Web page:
Dillon’s story


Well, Dillon is almost 2, so I thought I would finish typing out his birth story! My first two sons were c-sections, unplanned and planned, respectively. As I wrote about before here, it was not the way I wanted, or even necessarily needed to go.

Fast forward to November 2013, I find out I’m pregnant. I’ve read a lot more, I feel a lot more informed and I’m determined to at least be given the chance to let my body just do its thing. Enter OBGYN North in Austin, TX, oh my goodness, I love love love all of the Doctors, midwives, nurses, all of the staff there. So lovely, so encouraging. They do VBA2C on a case by case basis. I knew it would be a long shot, but I just wanted a chance. And they were with me and for me the whole way. I made sure I didn’t gain too much weight, I took the supplements, drank the teas, learned more, kept telling myself I could do it, did all I could in my power to ensure a successful VBA2C. With only one small issue of high blood pressure around 37 weeks, things were looking good.

I went in for a check up at 40 weeks, 4 days to see that things were looking good to go, ya know, at some point. đŸ™‚ She swept my membranes to try to get things going and bless the Lord, it worked. I woke up at some point in the middle of the night with a sharp pain and went back to sleep, not thinking anything of it. Around 7am, I woke with the boys and felt the same pain. It was so low, short and stabbing, I honestly thought it was gas for a minute! When the next few came the same way, lasting about 30 seconds, I had that “OMG, wait, these are contractions!” moment, immediately followed by the “Sweet Jesus, am I actually about to do this?!” moment. My water broke slowly over the course of the morning, so for a few minutes I didn’t even realize that’s what it actually was.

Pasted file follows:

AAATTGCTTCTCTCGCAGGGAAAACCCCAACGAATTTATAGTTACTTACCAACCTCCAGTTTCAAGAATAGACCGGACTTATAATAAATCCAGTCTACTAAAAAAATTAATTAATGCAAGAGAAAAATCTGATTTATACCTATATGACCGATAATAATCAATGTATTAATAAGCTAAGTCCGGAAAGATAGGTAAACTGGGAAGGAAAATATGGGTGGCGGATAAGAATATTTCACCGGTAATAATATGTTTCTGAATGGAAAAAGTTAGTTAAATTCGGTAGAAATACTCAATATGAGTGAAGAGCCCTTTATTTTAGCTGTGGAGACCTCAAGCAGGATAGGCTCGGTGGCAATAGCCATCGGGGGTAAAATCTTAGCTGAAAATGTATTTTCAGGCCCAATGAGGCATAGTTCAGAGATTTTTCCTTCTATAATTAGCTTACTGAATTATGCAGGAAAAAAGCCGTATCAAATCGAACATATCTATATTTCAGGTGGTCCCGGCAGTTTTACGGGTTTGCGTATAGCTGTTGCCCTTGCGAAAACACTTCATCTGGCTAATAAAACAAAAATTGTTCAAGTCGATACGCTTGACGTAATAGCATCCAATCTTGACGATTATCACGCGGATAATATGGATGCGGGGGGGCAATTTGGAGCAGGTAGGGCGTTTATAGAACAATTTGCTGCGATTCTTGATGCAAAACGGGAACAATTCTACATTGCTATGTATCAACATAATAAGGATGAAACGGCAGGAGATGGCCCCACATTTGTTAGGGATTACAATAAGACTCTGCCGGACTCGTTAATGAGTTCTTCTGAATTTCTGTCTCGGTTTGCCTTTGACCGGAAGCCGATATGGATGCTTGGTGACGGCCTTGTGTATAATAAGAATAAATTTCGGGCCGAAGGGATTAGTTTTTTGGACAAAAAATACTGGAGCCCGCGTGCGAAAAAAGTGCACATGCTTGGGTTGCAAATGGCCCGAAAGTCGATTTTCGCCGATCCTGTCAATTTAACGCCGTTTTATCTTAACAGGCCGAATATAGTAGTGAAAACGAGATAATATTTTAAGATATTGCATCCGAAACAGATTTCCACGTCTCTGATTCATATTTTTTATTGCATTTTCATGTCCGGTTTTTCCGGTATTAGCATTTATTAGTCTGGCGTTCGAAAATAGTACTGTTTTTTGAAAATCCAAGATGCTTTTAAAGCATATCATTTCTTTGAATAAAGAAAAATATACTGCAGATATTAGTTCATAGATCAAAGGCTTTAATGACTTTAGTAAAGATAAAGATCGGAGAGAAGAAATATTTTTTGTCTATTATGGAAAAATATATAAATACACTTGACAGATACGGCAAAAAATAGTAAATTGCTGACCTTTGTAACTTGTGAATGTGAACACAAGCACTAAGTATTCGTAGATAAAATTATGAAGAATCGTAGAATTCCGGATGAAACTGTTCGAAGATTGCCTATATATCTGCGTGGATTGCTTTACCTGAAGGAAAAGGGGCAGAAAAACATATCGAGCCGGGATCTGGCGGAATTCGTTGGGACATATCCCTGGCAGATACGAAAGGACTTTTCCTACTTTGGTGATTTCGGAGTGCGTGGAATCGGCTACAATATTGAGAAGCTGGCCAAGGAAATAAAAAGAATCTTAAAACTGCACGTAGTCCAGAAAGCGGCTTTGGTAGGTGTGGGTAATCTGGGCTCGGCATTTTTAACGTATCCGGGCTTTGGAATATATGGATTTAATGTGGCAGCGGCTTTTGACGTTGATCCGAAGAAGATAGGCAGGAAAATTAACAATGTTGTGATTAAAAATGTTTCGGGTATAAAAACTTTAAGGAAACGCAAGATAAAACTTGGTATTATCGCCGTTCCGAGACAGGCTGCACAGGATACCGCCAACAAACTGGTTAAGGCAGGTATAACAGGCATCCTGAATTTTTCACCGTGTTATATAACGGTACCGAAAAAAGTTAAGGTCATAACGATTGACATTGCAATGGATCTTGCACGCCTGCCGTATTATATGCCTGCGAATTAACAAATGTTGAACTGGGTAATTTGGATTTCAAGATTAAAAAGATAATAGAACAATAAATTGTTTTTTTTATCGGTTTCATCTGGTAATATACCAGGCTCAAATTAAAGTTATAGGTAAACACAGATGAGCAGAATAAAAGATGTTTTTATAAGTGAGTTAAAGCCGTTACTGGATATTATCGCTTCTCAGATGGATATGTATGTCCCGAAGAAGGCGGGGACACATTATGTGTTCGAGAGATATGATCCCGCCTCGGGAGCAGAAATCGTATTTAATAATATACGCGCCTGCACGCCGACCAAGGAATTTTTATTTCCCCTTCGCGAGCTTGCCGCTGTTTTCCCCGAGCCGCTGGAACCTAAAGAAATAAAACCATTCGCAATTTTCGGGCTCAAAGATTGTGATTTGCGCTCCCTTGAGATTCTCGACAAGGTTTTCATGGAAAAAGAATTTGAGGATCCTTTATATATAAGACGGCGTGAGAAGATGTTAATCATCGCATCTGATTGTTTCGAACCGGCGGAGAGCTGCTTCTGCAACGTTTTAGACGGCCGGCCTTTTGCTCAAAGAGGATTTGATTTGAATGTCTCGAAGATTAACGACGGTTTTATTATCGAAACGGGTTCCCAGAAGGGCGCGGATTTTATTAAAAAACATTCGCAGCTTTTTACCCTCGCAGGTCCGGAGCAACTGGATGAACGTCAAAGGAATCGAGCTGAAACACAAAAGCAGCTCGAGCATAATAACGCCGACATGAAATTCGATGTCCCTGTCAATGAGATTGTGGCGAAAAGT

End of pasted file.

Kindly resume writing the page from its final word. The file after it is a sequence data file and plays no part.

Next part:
I had Justin take the boys to Home Depot for the kids building workshop cause contractions were about 10 minutes apart, lasting about 30-40 seconds with short little ones in between. I took the time to pack my bag, finally, fix my hair and try to ignore them for a little while. Around 1230, I called the Dr for the second time, told her that my water had broken & contractions were 7 min apart, lasting 40-60 seconds. (Attempting a VBA2C, they wanted me to call in earlier than you normally would.) She told me not to rush, but I needed to get my stuff together and make my way to the hospital. By 330pm we had finally gotten the boys squared away and I was all checked in and settled. I had to be hooked up to the monitors, but was still able to move around freely, I even snacked and drank. Very different from my first birth experience of lying on my side and being fussed at when I got up to go to the bathroom. Dr. Sebastyn told me to put the exercise ball to the side and just sit and watch tv for a bit since we were probably looking at things picking up around 10pm or so, based on my contractions. She didn’t want to check me since my water had already broken, for fear of infection. So I watched tv until it annoyed me. I think I turned it off and slammed the remote down, poor remote, it wasn’t its fault I was having strong contractions! I thought I would listen to some music. After one song from the mix I made, Bloodstream by Stateless, I just had to get up and walk around. As soon as I did, I knew we were getting close.